“I’ve built my knowledge bit by bit, year by year and have a lot more to learn. But I must admit, it’s far less daunting than I thought it was going to be when I first came into the role,” he says. “Hansen Orchards had some experience in exports and at the beginning I would ask around.”

Baden cites the MICoR (Manual of Importing Country Requirements) website as being a “super useful tool” for growers interested in exporting plants and plant products. It outlines the requirements that need to be met when exporting to individual countries, such as: import permits; phytosanitary certificates; additional declarations and/or treatments; and protocols.

The freight forwarder, Link Logistics, who put Baden onto the MICoR website, is used by Hansen Orchards to export both apples and cherries to a range of destinations.

“I really value the assistance of our freight forwarder Link Logistics,” says Baden. “They deal with local freight and international shipping costs and we don’t have to worry about anything. They complete all the required documents and look after the phytosanitary and certification requirements.”

Small, but growing exports

Hansen Orchards currently export five to 10 per cent of the volume of apples they pack to countries including China, Thailand, Dubai and, more recently, Japan.

“It’s only due to Baden’s great work that we’ve developed these markets, which really are quite niche,” Howard explains. “The reality is it’s still difficult to be competitive out of Australia because of our labour costs and we recognise the need to be targeting higher value areas of the market to really make exports work.”

Hansen’s have a single customer in the Middle East who has embraced Australian and Tasmanian quality fruit at the premium end of the market.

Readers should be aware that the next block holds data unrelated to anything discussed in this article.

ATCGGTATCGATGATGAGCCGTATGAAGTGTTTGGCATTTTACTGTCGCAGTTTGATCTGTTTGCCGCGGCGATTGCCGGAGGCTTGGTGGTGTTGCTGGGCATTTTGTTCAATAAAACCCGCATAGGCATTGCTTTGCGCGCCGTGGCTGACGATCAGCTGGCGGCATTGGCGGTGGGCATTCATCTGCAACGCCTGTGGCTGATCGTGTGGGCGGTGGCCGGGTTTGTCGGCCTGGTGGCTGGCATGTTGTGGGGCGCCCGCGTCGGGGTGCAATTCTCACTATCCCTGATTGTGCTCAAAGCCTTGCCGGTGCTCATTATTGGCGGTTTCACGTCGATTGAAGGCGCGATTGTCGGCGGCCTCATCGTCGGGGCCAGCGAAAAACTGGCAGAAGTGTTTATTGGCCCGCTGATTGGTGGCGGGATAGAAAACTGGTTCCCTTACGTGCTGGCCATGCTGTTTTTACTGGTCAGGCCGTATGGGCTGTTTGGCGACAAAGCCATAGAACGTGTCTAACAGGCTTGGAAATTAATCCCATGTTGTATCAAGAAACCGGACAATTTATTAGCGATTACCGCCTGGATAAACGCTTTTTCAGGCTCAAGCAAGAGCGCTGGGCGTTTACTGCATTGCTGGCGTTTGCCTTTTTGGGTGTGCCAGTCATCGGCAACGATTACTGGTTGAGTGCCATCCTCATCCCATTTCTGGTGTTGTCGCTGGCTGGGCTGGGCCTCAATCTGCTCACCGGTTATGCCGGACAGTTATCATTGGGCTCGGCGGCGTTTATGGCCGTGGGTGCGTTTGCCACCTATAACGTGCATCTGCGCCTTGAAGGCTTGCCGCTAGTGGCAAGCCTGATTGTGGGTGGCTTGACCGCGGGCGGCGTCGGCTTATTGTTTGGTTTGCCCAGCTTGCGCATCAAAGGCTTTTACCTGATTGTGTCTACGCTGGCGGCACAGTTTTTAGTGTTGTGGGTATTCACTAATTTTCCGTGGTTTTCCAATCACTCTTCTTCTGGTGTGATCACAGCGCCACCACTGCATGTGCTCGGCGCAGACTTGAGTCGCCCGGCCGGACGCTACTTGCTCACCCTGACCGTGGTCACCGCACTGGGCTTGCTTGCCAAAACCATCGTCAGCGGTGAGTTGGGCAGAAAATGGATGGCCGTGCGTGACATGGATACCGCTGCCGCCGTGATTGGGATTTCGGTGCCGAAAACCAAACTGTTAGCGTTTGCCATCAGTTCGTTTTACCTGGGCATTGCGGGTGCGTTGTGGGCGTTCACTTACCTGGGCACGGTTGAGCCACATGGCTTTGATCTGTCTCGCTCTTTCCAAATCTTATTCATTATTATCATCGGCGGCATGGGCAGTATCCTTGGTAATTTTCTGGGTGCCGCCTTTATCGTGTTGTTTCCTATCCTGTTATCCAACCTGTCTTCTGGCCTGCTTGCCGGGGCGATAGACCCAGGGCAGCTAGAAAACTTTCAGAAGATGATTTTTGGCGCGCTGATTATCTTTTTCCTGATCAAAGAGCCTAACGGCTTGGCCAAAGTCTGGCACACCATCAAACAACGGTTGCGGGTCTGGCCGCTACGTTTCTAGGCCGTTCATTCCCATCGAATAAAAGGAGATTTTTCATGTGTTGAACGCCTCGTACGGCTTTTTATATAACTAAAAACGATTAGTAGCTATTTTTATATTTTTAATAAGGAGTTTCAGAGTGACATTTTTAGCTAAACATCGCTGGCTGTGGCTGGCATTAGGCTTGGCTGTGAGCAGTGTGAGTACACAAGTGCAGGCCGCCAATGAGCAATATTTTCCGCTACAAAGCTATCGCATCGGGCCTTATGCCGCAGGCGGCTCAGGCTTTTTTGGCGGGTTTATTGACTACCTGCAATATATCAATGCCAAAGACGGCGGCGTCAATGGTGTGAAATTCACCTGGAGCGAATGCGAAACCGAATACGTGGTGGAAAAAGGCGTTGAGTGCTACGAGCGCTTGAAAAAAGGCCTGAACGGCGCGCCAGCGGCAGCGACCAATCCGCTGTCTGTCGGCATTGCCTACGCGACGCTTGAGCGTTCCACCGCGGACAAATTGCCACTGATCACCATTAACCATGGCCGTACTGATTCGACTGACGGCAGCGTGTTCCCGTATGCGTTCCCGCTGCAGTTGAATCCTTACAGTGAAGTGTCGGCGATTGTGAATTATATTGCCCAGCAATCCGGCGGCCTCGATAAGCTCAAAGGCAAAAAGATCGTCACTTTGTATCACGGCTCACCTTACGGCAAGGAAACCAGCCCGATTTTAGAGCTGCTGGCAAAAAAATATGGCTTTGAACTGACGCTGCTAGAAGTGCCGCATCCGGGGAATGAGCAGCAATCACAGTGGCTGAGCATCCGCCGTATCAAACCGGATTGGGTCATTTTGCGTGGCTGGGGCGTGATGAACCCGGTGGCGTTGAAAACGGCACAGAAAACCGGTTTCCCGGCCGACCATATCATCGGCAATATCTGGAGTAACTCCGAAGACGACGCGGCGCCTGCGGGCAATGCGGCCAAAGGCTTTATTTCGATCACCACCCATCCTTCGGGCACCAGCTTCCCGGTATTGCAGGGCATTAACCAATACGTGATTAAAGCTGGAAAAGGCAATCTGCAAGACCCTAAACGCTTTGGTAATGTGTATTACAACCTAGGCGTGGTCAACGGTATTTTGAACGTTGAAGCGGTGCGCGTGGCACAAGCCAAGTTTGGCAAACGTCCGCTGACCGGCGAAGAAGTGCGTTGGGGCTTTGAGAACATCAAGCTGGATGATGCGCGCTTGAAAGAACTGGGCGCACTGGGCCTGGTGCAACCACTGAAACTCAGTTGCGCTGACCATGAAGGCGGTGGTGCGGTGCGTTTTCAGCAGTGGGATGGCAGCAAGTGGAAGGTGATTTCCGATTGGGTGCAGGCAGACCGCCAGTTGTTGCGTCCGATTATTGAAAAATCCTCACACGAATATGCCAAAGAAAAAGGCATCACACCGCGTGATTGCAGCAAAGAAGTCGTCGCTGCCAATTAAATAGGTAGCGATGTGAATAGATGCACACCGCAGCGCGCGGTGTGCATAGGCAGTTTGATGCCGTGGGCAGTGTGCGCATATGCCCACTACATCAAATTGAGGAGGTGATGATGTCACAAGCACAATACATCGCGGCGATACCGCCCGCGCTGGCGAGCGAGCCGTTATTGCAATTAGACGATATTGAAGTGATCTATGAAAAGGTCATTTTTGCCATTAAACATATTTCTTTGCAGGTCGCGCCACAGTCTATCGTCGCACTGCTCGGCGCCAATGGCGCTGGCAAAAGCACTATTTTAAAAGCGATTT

“One of the highlights of my career was being able to fly to Dubai and see a trial shipment of apples arrive,” says Baden. “I was also able to speak to the retailer and come back with a program. That was the first time I’d ever seen our apples on a supermarket shelf outside of Australia and I loved it, they looked fantastic.

“There was a woman buying them when I was standing there, she was an Australian expat and was so happy to see Aussie apples in store and when I told her it was our fruit we shared a nice little moment.”

“I think I’ve got three challenges in life and that’s to have a business that’s interesting and exciting enough that my 77 year-old father (pictured) wants to keep being involved; that one day some of my kids might want to be involved in; and that we attract young, enthusiastic people into the industry.” – Howard Hansen

“I think I’ve got three challenges in life and that’s to have a business that’s interesting and exciting enough that my 77 year-old father (pictured) wants to keep being involved; that one day some of my kids might want to be involved in; and that we attract young, enthusiastic people into the industry.” – Howard Hansen

Exploring new markets and taking risks